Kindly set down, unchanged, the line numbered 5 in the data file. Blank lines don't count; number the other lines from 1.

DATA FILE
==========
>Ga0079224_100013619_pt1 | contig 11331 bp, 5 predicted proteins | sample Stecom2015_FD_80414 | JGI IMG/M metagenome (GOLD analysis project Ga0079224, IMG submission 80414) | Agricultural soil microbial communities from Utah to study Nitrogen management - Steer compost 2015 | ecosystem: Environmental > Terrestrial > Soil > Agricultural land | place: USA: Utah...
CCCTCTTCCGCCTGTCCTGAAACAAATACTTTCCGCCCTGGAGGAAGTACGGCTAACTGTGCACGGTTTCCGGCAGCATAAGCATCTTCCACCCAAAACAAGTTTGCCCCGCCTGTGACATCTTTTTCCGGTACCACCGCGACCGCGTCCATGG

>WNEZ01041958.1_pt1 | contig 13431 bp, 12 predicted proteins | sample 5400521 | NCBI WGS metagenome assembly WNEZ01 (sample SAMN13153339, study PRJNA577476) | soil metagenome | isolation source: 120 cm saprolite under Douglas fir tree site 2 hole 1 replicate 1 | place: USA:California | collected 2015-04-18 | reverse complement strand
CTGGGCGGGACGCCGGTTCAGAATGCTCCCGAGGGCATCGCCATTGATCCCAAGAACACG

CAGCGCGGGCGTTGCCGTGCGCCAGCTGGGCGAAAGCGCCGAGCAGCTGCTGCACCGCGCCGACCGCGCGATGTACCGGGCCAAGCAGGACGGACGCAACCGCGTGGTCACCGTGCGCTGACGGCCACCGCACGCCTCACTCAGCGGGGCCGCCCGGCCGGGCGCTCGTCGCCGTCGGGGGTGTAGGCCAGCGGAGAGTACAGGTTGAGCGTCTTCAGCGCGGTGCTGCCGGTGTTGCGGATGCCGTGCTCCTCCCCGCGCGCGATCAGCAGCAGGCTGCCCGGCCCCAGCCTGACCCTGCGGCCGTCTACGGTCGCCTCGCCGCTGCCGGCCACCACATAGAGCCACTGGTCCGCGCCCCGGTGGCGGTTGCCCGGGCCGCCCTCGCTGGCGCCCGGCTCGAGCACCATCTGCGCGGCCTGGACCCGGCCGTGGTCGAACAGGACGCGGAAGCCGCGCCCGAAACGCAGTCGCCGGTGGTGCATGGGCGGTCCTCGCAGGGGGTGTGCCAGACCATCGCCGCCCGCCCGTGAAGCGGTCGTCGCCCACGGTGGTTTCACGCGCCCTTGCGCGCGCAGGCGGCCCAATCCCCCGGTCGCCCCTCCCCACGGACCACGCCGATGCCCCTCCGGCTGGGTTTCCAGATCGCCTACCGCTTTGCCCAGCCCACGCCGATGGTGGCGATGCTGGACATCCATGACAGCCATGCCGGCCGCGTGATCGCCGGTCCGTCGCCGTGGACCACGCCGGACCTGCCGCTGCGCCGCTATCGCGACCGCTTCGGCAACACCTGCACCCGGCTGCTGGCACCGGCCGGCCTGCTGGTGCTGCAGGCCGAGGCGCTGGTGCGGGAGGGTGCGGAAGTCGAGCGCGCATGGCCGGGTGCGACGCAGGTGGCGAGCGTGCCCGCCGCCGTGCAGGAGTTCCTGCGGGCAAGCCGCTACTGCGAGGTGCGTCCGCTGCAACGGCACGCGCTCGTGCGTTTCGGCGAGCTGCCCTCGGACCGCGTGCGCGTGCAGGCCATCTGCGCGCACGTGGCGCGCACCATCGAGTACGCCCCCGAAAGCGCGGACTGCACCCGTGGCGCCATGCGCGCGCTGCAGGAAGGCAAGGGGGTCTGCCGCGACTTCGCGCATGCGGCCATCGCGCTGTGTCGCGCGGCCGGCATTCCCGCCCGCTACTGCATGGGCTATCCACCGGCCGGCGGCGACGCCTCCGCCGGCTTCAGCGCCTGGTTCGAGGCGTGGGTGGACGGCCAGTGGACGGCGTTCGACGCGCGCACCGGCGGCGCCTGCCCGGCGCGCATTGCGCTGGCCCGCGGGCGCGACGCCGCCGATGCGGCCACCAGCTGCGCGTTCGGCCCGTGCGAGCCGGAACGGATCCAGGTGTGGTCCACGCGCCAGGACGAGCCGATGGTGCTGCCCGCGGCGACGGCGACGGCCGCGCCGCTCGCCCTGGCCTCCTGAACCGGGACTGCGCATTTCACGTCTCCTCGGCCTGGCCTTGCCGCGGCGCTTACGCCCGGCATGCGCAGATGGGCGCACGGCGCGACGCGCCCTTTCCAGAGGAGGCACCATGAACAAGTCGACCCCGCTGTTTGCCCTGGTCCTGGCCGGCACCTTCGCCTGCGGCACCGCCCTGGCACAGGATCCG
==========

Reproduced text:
CAGCGCGGGCGTTGCCGTGCGCCAGCTGGGCGAAAGCGCCGAGCAGCTGCTGCACCGCGCCGACCGCGCGATGTACCGGGCCAAGCAGGACGGACGCAACCGCGTGGTCACCGTGCGCTGACGGCCACCGCACGCCTCACTCAGCGGGGCCGCCCGGCCGGGCGCTCGTCGCCGTCGGGGGTGTAGGCCAGCGGAGAGTACAGGTTGAGCGTCTTCAGCGCGGTGCTGCCGGTGTTGCGGATGCCGTGCTCCTCCCCGCGCGCGATCAGCAGCAGGCTGCCCGGCCCCAGCCTGACCCTGCGGCCGTCTACGGTCGCCTCGCCGCTGCCGGCCACCACATAGAGCCACTGGTCCGCGCCCCGGTGGCGGTTGCCCGGGCCGCCCTCGCTGGCGCCCGGCTCGAGCACCATCTGCGCGGCCTGGACCCGGCCGTGGTCGAACAGGACGCGGAAGCCGCGCCCGAAACGCAGTCGCCGGTGGTGCATGGGCGGTCCTCGCAGGGGGTGTGCCAGACCATCGCCGCCCGCCCGTGAAGCGGTCGTCGCCCACGGTGGTTTCACGCGCCCTTGCGCGCGCAGGCGGCCCAATCCCCCGGTCGCCCCTCCCCACGGACCACGCCGATGCCCCTCCGGCTGGGTTTCCAGATCGCCTACCGCTTTGCCCAGCCCACGCCGATGGTGGCGATGCTGGACATCCATGACAGCCATGCCGGCCGCGTGATCGCCGGTCCGTCGCCGTGGACCACGCCGGACCTGCCGCTGCGCCGCTATCGCGACCGCTTCGGCAACACCTGCACCCGGCTGCTGGCACCGGCCGGCCTGCTGGTGCTGCAGGCCGAGGCGCTGGTGCGGGAGGGTGCGGAAGTCGAGCGCGCATGGCCGGGTGCGACGCAGGTGGCGAGCGTGCCCGCCGCCGTGCAGGAGTTCCTGCGGGCAAGCCGCTACTGCGAGGTGCGTCCGCTGCAACGGCACGCGCTCGTGCGTTTCGGCGAGCTGCCCTCGGACCGCGTGCGCGTGCAGGCCATCTGCGCGCACGTGGCGCGCACCATCGAGTACGCCCCCGAAAGCGCGGACTGCACCCGTGGCGCCATGCGCGCGCTGCAGGAAGGCAAGGGGGTCTGCCGCGACTTCGCGCATGCGGCCATCGCGCTGTGTCGCGCGGCCGGCATTCCCGCCCGCTACTGCATGGGCTATCCACCGGCCGGCGGCGACGCCTCCGCCGGCTTCAGCGCCTGGTTCGAGGCGTGGGTGGACGGCCAGTGGACGGCGTTCGACGCGCGCACCGGCGGCGCCTGCCCGGCGCGCATTGCGCTGGCCCGCGGGCGCGACGCCGCCGATGCGGCCACCAGCTGCGCGTTCGGCCCGTGCGAGCCGGAACGGATCCAGGTGTGGTCCACGCGCCAGGACGAGCCGATGGTGCTGCCCGCGGCGACGGCGACGGCCGCGCCGCTCGCCCTGGCCTCCTGAACCGGGACTGCGCATTTCACGTCTCCTCGGCCTGGCCTTGCCGCGGCGCTTACGCCCGGCATGCGCAGATGGGCGCACGGCGCGACGCGCCCTTTCCAGAGGAGGCACCATGAACAAGTCGACCCCGCTGTTTGCCCTGGTCCTGGCCGGCACCTTCGCCTGCGGCACCGCCCTGGCACAGGATCCG